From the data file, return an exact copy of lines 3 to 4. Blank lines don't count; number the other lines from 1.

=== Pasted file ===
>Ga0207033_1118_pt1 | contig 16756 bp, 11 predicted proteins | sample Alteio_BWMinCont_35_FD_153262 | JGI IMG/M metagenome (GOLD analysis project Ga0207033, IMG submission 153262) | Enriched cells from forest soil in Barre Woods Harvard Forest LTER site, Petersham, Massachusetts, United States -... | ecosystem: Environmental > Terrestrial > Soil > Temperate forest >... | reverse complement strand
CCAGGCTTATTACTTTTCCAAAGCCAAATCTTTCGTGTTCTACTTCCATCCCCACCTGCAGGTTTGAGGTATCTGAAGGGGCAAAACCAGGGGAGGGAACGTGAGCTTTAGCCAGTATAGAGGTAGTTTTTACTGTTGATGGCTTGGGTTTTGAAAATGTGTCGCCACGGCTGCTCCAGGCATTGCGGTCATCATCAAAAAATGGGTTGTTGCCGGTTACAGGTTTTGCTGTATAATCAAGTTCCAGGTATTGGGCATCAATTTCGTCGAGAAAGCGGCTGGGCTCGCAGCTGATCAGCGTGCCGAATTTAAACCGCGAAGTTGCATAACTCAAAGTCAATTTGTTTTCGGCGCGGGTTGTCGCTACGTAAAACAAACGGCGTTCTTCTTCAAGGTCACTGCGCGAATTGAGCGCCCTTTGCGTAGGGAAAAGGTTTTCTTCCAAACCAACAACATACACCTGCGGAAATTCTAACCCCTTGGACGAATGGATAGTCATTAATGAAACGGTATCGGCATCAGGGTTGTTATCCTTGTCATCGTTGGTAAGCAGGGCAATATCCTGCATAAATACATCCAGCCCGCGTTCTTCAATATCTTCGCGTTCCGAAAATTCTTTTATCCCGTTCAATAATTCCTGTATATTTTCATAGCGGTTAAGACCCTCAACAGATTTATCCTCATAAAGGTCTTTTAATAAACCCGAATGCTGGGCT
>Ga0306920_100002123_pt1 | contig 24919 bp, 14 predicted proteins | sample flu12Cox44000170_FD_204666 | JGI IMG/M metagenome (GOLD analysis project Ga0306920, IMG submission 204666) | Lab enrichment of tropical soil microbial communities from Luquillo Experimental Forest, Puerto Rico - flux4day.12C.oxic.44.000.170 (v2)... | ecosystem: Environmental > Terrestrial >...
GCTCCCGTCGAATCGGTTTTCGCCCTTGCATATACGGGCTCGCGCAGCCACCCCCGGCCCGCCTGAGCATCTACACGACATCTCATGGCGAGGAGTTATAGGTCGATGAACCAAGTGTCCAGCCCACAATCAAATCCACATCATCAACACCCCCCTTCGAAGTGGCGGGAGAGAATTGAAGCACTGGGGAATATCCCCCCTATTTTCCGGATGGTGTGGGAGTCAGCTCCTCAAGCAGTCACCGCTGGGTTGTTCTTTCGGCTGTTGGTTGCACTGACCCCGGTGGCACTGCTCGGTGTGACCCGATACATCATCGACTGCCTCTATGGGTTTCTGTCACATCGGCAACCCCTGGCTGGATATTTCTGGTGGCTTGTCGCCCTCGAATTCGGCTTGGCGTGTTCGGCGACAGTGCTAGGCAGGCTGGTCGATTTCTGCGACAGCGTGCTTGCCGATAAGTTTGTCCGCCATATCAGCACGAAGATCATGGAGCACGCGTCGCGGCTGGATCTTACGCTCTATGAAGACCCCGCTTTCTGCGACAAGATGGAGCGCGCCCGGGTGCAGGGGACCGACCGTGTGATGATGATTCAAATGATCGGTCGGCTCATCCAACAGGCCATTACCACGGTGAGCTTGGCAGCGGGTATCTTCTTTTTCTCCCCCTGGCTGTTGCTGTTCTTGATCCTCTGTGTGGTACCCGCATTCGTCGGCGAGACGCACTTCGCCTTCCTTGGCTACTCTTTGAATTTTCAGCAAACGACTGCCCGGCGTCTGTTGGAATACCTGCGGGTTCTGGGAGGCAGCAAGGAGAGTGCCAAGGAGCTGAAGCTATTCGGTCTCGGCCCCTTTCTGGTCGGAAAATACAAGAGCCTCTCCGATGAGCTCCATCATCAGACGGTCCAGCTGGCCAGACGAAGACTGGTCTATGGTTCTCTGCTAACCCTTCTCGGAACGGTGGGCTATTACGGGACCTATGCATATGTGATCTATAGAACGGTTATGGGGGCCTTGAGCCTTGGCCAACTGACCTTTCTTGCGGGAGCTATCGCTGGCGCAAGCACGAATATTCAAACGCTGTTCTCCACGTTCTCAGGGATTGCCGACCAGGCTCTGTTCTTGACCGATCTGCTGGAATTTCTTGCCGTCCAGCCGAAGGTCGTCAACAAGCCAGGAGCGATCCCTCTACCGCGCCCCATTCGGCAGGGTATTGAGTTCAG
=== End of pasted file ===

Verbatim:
>Ga0306920_100002123_pt1 | contig 24919 bp, 14 predicted proteins | sample flu12Cox44000170_FD_204666 | JGI IMG/M metagenome (GOLD analysis project Ga0306920, IMG submission 204666) | Lab enrichment of tropical soil microbial communities from Luquillo Experimental Forest, Puerto Rico - flux4day.12C.oxic.44.000.170 (v2)... | ecosystem: Environmental > Terrestrial >...
GCTCCCGTCGAATCGGTTTTCGCCCTTGCATATACGGGCTCGCGCAGCCACCCCCGGCCCGCCTGAGCATCTACACGACATCTCATGGCGAGGAGTTATAGGTCGATGAACCAAGTGTCCAGCCCACAATCAAATCCACATCATCAACACCCCCCTTCGAAGTGGCGGGAGAGAATTGAAGCACTGGGGAATATCCCCCCTATTTTCCGGATGGTGTGGGAGTCAGCTCCTCAAGCAGTCACCGCTGGGTTGTTCTTTCGGCTGTTGGTTGCACTGACCCCGGTGGCACTGCTCGGTGTGACCCGATACATCATCGACTGCCTCTATGGGTTTCTGTCACATCGGCAACCCCTGGCTGGATATTTCTGGTGGCTTGTCGCCCTCGAATTCGGCTTGGCGTGTTCGGCGACAGTGCTAGGCAGGCTGGTCGATTTCTGCGACAGCGTGCTTGCCGATAAGTTTGTCCGCCATATCAGCACGAAGATCATGGAGCACGCGTCGCGGCTGGATCTTACGCTCTATGAAGACCCCGCTTTCTGCGACAAGATGGAGCGCGCCCGGGTGCAGGGGACCGACCGTGTGATGATGATTCAAATGATCGGTCGGCTCATCCAACAGGCCATTACCACGGTGAGCTTGGCAGCGGGTATCTTCTTTTTCTCCCCCTGGCTGTTGCTGTTCTTGATCCTCTGTGTGGTACCCGCATTCGTCGGCGAGACGCACTTCGCCTTCCTTGGCTACTCTTTGAATTTTCAGCAAACGACTGCCCGGCGTCTGTTGGAATACCTGCGGGTTCTGGGAGGCAGCAAGGAGAGTGCCAAGGAGCTGAAGCTATTCGGTCTCGGCCCCTTTCTGGTCGGAAAATACAAGAGCCTCTCCGATGAGCTCCATCATCAGACGGTCCAGCTGGCCAGACGAAGACTGGTCTATGGTTCTCTGCTAACCCTTCTCGGAACGGTGGGCTATTACGGGACCTATGCATATGTGATCTATAGAACGGTTATGGGGGCCTTGAGCCTTGGCCAACTGACCTTTCTTGCGGGAGCTATCGCTGGCGCAAGCACGAATATTCAAACGCTGTTCTCCACGTTCTCAGGGATTGCCGACCAGGCTCTGTTCTTGACCGATCTGCTGGAATTTCTTGCCGTCCAGCCGAAGGTCGTCAACAAGCCAGGAGCGATCCCTCTACCGCGCCCCATTCGGCAGGGTATTGAGTTCAG